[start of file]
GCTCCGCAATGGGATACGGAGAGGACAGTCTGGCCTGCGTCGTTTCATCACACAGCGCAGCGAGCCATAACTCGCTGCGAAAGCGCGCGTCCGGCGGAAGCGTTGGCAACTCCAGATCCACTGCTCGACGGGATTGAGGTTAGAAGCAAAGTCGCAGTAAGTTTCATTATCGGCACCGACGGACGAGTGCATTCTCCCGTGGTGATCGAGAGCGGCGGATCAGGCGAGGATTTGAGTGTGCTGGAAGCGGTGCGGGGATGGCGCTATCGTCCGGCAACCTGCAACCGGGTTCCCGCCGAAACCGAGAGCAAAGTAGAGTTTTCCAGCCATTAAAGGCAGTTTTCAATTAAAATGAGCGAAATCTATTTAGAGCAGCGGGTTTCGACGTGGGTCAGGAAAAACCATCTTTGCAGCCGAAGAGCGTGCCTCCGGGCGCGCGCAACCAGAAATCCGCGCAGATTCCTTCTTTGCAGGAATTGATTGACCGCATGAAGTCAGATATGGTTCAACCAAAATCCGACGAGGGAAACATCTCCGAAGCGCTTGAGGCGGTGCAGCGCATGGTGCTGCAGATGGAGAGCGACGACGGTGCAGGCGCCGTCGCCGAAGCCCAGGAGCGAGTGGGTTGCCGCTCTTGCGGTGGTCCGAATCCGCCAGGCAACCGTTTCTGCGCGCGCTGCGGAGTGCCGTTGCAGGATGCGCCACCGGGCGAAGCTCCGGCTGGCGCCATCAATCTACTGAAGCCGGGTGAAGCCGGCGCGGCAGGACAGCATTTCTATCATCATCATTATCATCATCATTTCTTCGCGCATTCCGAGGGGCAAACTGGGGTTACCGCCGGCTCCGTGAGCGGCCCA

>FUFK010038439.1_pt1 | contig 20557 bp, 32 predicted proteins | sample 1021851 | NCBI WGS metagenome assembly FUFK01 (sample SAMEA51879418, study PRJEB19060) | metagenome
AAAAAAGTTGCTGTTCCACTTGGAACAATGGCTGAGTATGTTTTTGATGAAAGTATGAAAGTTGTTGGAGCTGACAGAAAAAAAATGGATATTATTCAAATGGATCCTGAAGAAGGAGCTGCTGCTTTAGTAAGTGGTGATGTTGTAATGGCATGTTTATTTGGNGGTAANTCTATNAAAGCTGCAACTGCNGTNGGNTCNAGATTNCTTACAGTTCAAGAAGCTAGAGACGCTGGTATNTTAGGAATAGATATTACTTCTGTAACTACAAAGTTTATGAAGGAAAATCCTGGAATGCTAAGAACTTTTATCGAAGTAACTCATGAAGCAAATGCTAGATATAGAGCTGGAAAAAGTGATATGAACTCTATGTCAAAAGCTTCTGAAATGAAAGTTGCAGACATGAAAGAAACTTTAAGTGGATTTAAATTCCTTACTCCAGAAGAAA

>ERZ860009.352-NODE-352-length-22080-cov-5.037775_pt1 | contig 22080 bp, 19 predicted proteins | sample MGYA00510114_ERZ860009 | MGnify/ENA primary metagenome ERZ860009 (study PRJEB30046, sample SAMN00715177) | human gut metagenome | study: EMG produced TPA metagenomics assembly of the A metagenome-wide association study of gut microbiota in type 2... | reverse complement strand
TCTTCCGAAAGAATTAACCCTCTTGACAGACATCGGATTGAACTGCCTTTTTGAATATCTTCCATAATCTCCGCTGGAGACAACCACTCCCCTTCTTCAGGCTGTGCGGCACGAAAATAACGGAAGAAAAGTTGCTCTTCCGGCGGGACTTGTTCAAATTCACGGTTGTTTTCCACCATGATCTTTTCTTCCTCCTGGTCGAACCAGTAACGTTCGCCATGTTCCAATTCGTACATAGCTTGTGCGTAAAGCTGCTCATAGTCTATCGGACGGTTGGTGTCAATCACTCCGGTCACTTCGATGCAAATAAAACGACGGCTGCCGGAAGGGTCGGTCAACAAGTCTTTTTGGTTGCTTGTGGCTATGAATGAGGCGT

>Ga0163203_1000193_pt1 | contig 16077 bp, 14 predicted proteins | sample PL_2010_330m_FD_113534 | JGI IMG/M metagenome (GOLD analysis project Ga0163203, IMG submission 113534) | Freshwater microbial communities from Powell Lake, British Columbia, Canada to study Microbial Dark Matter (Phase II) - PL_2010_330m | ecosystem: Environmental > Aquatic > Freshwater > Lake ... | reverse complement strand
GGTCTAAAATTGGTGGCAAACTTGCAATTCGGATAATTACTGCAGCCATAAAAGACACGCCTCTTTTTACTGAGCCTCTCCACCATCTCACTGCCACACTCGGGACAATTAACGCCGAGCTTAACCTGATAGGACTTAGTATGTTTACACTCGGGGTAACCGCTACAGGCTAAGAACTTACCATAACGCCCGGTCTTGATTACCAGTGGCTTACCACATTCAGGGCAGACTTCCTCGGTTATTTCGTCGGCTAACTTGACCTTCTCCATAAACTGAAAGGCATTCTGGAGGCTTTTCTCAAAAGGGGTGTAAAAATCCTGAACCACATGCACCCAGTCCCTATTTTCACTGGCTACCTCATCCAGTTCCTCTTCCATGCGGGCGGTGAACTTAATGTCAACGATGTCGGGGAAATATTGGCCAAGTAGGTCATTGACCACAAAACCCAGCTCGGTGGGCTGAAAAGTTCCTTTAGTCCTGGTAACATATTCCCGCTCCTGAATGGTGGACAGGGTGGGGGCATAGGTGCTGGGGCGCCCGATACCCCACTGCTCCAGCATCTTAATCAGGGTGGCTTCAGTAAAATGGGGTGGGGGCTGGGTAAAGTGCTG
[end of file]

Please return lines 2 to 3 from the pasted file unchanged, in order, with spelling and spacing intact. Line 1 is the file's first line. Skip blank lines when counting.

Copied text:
>FUFK010038439.1_pt1 | contig 20557 bp, 32 predicted proteins | sample 1021851 | NCBI WGS metagenome assembly FUFK01 (sample SAMEA51879418, study PRJEB19060) | metagenome
AAAAAAGTTGCTGTTCCACTTGGAACAATGGCTGAGTATGTTTTTGATGAAAGTATGAAAGTTGTTGGAGCTGACAGAAAAAAAATGGATATTATTCAAATGGATCCTGAAGAAGGAGCTGCTGCTTTAGTAAGTGGTGATGTTGTAATGGCATGTTTATTTGGNGGTAANTCTATNAAAGCTGCAACTGCNGTNGGNTCNAGATTNCTTACAGTTCAAGAAGCTAGAGACGCTGGTATNTTAGGAATAGATATTACTTCTGTAACTACAAAGTTTATGAAGGAAAATCCTGGAATGCTAAGAACTTTTATCGAAGTAACTCATGAAGCAAATGCTAGATATAGAGCTGGAAAAAGTGATATGAACTCTATGTCAAAAGCTTCTGAAATGAAAGTTGCAGACATGAAAGAAACTTTAAGTGGATTTAAATTCCTTACTCCAGAAGAAA